Amending Vietnam’s Constitution: Why Washington Cares
On October 21, Vietnam’s National Assembly convened in Hanoi for a month-long meeting during which lawmakers are expected to ratify a new constitution. As the lawmakers meet, Vietnam’s economy continues to grow steadily, as it has throughout the year, but at about 2 percent less than the government’s annual target of 7 percent growth. Other issues poised to be addressed at the meeting include the restructuring of the banking system, discussions on the future economic plan, and amendments to current land laws.
Vietnam has emerged as an increasingly important U.S. partner in the Asia Pacific. In July, less than 20 years after the two countries normalized diplomatic ties, U.S. president Barack Obama and his visiting Vietnamese counterpart, Truong Tan Sang, agreed to form a comprehensive partnership to take the U.S.-Vietnam relationship to the next level. In this context, U.S. policymakers have been paying more attention to developments inside Vietnam, especially those with long-term implications. One of those developments is the amendment of Vietnam’s constitution, which was written in 1992.
While human rights groups have been calling for the new constitution to embrace multiparty elections, another important amendment up for discussion—and one the U.S. government should care about—is Article 19, which assigns state-owned enterprises (SOEs) a leading role in Vietnam’s economy. This means that government policies until now were formulated to give state enterprises easier access to land and capital and subject them to minimal legal restrictions. Amending the SOE clause is a high-stakes issue, not just for the future trajectory of Vietnam itself, but also for its growing commercial ties with the world and with the United States in particular.
During a much-publicized interview with Bloomberg in New York last month, Vietnamese prime minister Nguyen Tan Dung pledged to reform the country’s state-owned sector and create a level playing field between Vietnamese SOEs and foreign businesses over the next five years. According to Dung, Vietnam’s SOEs will in the long run focus mainly on public infrastructure and sectors in which private investors are restricted, while leaving other sectors of the economy, most notably banking and finance, open to competition.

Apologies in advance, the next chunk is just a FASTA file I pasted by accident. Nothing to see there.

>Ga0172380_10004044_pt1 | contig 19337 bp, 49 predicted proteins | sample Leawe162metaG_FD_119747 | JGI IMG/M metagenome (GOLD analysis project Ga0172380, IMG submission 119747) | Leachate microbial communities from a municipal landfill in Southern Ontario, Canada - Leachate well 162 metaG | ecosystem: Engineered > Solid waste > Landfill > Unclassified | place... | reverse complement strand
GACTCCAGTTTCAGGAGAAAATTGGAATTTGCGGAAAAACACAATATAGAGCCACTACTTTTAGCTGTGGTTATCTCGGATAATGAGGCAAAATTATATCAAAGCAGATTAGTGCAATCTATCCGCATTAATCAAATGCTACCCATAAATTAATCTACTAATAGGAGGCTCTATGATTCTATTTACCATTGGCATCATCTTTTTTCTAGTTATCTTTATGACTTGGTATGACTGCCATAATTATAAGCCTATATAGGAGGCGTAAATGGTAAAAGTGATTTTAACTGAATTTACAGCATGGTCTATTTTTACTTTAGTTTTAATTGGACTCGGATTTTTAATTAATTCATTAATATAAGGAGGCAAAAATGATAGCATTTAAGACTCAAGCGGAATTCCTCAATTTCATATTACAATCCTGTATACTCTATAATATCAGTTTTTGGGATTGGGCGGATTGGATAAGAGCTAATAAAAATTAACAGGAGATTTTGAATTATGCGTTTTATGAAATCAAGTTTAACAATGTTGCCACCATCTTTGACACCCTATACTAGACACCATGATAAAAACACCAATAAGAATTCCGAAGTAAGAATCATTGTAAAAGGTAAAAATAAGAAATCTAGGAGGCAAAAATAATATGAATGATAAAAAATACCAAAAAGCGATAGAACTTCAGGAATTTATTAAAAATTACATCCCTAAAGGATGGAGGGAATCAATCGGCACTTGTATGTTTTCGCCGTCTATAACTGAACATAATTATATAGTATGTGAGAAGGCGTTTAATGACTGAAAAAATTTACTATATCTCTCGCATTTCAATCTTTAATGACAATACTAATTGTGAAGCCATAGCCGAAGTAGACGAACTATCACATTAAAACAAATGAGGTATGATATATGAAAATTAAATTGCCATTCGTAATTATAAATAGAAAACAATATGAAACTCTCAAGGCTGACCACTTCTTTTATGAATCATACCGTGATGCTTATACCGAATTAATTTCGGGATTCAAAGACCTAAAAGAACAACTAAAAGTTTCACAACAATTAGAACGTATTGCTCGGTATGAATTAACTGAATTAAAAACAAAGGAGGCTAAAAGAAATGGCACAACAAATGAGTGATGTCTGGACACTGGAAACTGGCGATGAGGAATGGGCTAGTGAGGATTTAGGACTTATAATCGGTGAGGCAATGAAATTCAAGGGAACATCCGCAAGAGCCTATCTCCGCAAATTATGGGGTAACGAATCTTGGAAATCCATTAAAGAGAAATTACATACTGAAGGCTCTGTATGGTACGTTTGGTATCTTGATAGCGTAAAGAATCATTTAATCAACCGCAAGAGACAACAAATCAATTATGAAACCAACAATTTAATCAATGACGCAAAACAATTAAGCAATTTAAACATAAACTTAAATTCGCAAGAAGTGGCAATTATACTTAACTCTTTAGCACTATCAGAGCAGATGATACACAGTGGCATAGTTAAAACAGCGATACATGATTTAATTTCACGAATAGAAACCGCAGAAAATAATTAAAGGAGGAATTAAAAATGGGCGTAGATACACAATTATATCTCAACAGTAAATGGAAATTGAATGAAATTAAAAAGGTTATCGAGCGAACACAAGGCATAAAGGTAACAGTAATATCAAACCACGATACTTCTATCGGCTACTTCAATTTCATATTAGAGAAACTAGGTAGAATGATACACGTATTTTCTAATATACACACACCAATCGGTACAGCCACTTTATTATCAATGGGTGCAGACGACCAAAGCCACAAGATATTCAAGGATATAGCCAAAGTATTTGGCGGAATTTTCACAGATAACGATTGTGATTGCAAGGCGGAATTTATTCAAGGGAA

Dung’s visit to New York was part of Hanoi’s ongoing push to continue attracting foreign investors to Vietnam as economic growth has cooled in recent years. When President Sang met with President Obama and top U.S. trade officials in July, he reaffirmed Vietnam’s commitment to conclude negotiations on the Trans-Pacific Partnership (TPP) trade agreement with the United States and 10 other countries, and at the same time called for U.S. support to facilitate Vietnam’s entrance into the pact. One of the chapters in the TPP involves countries agreeing to provide a level playing field between SOEs and private business.
Amending Article 19 is a highly controversial topic for Vietnam’s ruling elite, which has recently taken some bold steps such as holding an unprecedented vote of confidence in top government and Communist Party officials this past summer. For Hanoi, the large state-owned sector represents its strong grip on the economy. More conservative leaders prefer to leave the SOE provision intact, citing a need to support the country’s “progress toward a socialist economy,” and to ignore the enormous role of foreign and private domestic capital in turning Vietnam into one of the most attractive investment destinations in the region and one of the world’s top exporters of rice, garments, sports shoes, and furniture.
Since Vietnam launched market economic reforms in the late 1980s, SOEs have remained an important part of the economy and a driver of growth in the early stages of reforms, accounting for around 40 percent of economic output. Yet, while Vietnam has become more open to foreign investment since the mid-2000s and a domestic entrepreneurial class has emerged in the country, SOEs have posted huge losses, with many heavily indebted to state-owned banks because of unsuccessful investments outside the companies’ areas of expertise.